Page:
Willow Tree Crotch
The author of the paragraphs below tracked back to me, but it took a while for me to approve the trackback and so his blog post might be missed, which would be a shame, because what he says about our anti-Britney-Crotch-Shot activism has some interesting implications and ramifications worth considering, particularly in light of Ampgate.
My recent favourite attack is a ‘feminist’ attack on the proliferation of pornographic images on the Net. In particular, the internet has been aflutter with a group of photographs that were taken of Britney Spears’ crotch that revealed that she did not wear underwear to a variety of functions. A group of feminists who take offense at the objectification of female genitalia on the Internet are fighting back.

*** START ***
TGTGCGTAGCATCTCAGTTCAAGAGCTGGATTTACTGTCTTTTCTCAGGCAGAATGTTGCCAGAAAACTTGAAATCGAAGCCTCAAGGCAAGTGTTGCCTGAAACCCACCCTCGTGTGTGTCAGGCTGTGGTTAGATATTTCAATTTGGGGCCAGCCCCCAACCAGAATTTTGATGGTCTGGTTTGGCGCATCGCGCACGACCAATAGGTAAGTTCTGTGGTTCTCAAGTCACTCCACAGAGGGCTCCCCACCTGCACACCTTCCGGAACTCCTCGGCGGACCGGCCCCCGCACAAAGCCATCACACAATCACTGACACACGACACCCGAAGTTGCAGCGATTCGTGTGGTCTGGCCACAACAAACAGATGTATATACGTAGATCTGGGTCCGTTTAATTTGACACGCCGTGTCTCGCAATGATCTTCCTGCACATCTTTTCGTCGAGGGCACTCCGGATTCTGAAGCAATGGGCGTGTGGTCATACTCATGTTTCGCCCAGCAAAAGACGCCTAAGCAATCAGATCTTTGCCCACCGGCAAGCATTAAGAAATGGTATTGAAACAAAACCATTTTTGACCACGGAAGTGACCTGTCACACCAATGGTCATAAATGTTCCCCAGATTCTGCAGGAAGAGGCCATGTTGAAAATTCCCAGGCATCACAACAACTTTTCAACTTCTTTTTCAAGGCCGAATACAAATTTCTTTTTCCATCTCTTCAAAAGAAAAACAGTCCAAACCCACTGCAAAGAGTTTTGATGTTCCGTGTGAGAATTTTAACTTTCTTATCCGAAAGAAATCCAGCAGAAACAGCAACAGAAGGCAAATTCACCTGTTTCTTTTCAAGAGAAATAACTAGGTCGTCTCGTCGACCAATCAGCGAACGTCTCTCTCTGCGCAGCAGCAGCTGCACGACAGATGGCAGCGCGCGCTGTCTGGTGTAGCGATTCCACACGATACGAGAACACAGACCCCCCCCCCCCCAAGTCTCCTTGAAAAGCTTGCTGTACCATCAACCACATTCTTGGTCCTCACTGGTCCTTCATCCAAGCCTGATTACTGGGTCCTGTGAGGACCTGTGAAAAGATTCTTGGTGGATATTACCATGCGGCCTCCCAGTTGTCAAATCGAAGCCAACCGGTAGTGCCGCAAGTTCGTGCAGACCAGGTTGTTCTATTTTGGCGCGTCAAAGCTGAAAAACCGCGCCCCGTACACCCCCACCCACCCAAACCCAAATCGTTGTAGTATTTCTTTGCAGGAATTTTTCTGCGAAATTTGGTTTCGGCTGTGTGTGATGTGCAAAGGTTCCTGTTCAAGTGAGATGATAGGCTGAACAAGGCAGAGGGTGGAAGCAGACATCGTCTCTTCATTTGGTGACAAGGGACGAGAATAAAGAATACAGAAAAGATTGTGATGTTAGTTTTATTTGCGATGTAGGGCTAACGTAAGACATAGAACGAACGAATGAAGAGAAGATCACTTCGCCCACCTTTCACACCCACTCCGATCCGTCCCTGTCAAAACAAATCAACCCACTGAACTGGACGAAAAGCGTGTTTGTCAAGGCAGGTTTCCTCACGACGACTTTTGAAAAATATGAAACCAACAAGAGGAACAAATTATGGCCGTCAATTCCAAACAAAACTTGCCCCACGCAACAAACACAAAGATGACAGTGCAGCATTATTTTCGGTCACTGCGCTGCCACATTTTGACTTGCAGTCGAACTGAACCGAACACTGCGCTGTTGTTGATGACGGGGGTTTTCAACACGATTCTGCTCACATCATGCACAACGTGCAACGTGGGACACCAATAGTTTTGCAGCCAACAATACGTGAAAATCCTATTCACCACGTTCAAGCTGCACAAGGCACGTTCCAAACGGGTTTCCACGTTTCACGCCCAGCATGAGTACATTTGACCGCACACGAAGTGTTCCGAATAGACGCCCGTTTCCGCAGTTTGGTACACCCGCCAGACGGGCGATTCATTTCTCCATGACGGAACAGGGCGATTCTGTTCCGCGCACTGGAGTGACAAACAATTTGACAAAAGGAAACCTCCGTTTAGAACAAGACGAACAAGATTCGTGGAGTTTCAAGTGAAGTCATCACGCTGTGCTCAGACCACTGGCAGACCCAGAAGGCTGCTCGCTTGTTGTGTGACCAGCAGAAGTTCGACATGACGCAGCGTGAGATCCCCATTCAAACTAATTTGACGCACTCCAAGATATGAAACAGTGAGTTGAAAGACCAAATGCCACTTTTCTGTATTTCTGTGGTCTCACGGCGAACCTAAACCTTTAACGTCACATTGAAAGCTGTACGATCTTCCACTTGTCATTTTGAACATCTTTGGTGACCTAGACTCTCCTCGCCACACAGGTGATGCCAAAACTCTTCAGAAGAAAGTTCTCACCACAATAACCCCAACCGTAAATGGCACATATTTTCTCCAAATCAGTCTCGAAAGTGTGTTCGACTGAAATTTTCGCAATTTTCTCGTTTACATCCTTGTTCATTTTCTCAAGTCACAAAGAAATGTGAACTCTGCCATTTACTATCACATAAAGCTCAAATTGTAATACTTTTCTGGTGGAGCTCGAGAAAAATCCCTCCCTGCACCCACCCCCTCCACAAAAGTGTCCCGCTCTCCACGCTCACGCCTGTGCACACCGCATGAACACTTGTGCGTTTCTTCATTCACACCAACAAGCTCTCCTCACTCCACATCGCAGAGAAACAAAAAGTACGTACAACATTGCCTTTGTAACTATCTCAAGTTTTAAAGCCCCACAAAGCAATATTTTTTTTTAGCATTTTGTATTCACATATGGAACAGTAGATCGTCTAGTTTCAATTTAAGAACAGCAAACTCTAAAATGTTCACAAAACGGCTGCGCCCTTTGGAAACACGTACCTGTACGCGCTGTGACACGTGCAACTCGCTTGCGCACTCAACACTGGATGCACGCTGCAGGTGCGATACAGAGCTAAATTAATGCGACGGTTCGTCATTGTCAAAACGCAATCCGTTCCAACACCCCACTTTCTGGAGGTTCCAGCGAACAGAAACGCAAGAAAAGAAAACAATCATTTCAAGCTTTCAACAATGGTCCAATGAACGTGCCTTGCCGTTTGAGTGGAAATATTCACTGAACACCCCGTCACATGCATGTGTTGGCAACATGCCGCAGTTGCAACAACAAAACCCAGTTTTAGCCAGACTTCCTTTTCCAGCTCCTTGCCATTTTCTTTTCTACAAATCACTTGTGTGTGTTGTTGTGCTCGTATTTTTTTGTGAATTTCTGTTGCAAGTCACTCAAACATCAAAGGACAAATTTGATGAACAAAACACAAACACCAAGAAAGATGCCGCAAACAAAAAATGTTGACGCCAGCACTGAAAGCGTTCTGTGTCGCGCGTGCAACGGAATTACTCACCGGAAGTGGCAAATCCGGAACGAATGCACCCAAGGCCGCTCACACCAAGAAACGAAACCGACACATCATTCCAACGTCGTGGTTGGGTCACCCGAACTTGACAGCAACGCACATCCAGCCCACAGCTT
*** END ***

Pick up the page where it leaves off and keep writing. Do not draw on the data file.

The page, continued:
… I’m intrigued as to what all of this activity is slowly doing to our ability to find particular information on the Internet. And to how it documents social responses to particular events in time. In essence, it is taking the methods that people use to search and turning them against the people that are doing the searching. What that means is that we already understand how important titles and links are on the Internet. Matt Cutts, at Google, demonstrates how important titles, headings and naming are to improving visibility when it comes to search. But if we are slowly working out ways to reverse-engineer search methodology and we are using that knowledge to counter the productivity of search to a specific end, will we ever be able to undo the mess that we are making?
How incredibly great would it be, for example, if we were able to make it really, really difficult for people to find pornography. Consider the possibilities!